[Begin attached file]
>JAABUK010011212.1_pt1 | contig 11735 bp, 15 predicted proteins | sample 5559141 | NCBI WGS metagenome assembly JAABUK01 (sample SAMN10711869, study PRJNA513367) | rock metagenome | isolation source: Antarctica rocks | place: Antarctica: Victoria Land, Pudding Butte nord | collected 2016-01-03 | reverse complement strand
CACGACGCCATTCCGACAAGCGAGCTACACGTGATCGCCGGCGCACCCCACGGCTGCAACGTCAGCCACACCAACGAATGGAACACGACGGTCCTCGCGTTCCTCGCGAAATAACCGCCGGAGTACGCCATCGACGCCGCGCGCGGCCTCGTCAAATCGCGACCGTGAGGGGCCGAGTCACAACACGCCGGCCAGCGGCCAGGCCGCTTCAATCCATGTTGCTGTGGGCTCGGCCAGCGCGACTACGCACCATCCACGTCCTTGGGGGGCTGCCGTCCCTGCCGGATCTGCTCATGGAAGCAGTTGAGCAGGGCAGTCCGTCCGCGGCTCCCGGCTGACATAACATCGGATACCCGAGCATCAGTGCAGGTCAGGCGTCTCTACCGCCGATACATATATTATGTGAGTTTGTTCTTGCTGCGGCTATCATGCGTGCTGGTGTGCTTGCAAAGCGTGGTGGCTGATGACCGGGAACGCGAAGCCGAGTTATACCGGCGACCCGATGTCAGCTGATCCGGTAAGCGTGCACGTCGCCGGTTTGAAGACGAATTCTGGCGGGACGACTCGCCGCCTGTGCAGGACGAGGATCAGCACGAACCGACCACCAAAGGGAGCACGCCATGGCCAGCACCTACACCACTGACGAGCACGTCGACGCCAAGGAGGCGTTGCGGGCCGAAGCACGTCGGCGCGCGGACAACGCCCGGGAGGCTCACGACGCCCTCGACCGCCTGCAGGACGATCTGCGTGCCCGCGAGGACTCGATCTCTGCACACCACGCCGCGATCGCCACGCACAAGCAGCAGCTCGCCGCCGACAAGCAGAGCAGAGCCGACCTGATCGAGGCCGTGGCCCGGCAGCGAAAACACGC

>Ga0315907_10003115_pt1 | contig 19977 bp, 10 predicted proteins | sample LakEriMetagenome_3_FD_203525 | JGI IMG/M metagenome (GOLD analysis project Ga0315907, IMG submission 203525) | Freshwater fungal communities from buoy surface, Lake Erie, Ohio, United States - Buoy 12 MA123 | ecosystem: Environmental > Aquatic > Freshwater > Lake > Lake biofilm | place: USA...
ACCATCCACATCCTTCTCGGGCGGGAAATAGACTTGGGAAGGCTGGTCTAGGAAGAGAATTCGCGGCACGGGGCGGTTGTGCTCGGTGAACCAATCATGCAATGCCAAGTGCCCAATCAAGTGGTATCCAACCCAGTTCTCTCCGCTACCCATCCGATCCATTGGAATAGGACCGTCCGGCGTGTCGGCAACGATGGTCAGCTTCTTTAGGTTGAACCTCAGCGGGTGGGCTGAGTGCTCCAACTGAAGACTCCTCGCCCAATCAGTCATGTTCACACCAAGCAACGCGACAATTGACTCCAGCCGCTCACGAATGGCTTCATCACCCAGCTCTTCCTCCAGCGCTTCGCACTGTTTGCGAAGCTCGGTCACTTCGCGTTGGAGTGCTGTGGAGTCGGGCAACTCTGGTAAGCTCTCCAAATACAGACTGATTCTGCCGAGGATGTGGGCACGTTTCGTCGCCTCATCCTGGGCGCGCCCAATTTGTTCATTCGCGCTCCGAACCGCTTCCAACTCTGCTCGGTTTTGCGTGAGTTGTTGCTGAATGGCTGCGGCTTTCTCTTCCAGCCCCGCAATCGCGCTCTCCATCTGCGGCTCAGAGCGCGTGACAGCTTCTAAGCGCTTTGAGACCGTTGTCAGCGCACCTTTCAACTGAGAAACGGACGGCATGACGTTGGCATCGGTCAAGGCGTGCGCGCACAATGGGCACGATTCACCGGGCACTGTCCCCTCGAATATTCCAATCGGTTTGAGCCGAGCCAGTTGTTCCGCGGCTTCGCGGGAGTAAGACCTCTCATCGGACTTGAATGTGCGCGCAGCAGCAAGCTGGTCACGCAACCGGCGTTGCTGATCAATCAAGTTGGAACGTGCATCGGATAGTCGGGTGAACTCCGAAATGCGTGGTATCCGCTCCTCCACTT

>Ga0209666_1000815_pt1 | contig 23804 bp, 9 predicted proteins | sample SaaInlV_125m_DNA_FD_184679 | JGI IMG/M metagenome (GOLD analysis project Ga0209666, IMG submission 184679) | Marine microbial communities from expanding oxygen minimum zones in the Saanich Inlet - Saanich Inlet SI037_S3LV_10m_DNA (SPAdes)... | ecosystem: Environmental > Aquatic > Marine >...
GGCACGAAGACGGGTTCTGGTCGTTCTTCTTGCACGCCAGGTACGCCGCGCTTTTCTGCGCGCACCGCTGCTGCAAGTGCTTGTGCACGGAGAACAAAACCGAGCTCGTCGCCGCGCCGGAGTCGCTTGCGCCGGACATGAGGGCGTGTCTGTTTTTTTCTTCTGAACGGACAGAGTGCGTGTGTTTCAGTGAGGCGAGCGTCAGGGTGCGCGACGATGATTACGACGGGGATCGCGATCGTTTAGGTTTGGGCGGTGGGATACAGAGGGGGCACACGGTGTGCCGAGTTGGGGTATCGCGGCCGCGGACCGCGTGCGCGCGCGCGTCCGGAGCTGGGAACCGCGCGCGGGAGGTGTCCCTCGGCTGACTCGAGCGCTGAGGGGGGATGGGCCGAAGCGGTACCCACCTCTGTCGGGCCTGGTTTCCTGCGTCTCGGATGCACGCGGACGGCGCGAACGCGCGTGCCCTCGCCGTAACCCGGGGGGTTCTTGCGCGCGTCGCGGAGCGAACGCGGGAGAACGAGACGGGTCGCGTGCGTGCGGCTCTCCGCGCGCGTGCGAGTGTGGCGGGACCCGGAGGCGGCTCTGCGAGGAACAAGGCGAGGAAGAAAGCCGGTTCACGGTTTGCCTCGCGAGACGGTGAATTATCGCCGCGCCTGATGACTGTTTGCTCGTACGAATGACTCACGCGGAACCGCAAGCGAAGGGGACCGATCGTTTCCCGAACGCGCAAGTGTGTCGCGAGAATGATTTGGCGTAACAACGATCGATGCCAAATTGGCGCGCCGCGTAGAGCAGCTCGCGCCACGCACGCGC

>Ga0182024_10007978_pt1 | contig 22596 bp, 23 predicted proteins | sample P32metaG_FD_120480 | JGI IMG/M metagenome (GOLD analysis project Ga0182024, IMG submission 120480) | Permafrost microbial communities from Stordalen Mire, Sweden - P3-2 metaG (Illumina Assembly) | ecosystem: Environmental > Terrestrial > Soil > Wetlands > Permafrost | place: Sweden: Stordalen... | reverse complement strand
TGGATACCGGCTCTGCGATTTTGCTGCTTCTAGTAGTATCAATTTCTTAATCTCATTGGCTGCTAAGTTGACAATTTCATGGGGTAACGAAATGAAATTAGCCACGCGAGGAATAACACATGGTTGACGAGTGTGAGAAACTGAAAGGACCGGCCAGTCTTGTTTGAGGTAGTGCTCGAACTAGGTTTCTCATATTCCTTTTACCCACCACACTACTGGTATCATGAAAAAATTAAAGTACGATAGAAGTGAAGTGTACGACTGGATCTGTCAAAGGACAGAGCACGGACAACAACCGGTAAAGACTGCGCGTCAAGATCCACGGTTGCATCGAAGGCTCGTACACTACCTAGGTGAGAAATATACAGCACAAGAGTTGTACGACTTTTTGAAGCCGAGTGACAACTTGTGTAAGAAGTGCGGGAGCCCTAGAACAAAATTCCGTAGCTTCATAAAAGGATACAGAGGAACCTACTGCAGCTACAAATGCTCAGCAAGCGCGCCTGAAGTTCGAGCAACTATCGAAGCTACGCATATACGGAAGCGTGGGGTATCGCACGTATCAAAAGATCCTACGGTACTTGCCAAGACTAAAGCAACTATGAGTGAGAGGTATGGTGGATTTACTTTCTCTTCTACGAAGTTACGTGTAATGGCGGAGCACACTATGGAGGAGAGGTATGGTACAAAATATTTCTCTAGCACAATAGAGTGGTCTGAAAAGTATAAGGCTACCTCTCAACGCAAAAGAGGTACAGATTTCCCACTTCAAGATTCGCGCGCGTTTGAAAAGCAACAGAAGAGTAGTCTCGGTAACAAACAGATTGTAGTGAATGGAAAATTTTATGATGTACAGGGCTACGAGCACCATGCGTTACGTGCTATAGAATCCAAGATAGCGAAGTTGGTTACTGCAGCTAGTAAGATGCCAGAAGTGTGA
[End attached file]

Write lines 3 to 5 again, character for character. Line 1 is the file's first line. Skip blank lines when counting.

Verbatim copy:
>Ga0315907_10003115_pt1 | contig 19977 bp, 10 predicted proteins | sample LakEriMetagenome_3_FD_203525 | JGI IMG/M metagenome (GOLD analysis project Ga0315907, IMG submission 203525) | Freshwater fungal communities from buoy surface, Lake Erie, Ohio, United States - Buoy 12 MA123 | ecosystem: Environmental > Aquatic > Freshwater > Lake > Lake biofilm | place: USA...
ACCATCCACATCCTTCTCGGGCGGGAAATAGACTTGGGAAGGCTGGTCTAGGAAGAGAATTCGCGGCACGGGGCGGTTGTGCTCGGTGAACCAATCATGCAATGCCAAGTGCCCAATCAAGTGGTATCCAACCCAGTTCTCTCCGCTACCCATCCGATCCATTGGAATAGGACCGTCCGGCGTGTCGGCAACGATGGTCAGCTTCTTTAGGTTGAACCTCAGCGGGTGGGCTGAGTGCTCCAACTGAAGACTCCTCGCCCAATCAGTCATGTTCACACCAAGCAACGCGACAATTGACTCCAGCCGCTCACGAATGGCTTCATCACCCAGCTCTTCCTCCAGCGCTTCGCACTGTTTGCGAAGCTCGGTCACTTCGCGTTGGAGTGCTGTGGAGTCGGGCAACTCTGGTAAGCTCTCCAAATACAGACTGATTCTGCCGAGGATGTGGGCACGTTTCGTCGCCTCATCCTGGGCGCGCCCAATTTGTTCATTCGCGCTCCGAACCGCTTCCAACTCTGCTCGGTTTTGCGTGAGTTGTTGCTGAATGGCTGCGGCTTTCTCTTCCAGCCCCGCAATCGCGCTCTCCATCTGCGGCTCAGAGCGCGTGACAGCTTCTAAGCGCTTTGAGACCGTTGTCAGCGCACCTTTCAACTGAGAAACGGACGGCATGACGTTGGCATCGGTCAAGGCGTGCGCGCACAATGGGCACGATTCACCGGGCACTGTCCCCTCGAATATTCCAATCGGTTTGAGCCGAGCCAGTTGTTCCGCGGCTTCGCGGGAGTAAGACCTCTCATCGGACTTGAATGTGCGCGCAGCAGCAAGCTGGTCACGCAACCGGCGTTGCTGATCAATCAAGTTGGAACGTGCATCGGATAGTCGGGTGAACTCCGAAATGCGTGGTATCCGCTCCTCCACTT

>Ga0209666_1000815_pt1 | contig 23804 bp, 9 predicted proteins | sample SaaInlV_125m_DNA_FD_184679 | JGI IMG/M metagenome (GOLD analysis project Ga0209666, IMG submission 184679) | Marine microbial communities from expanding oxygen minimum zones in the Saanich Inlet - Saanich Inlet SI037_S3LV_10m_DNA (SPAdes)... | ecosystem: Environmental > Aquatic > Marine >...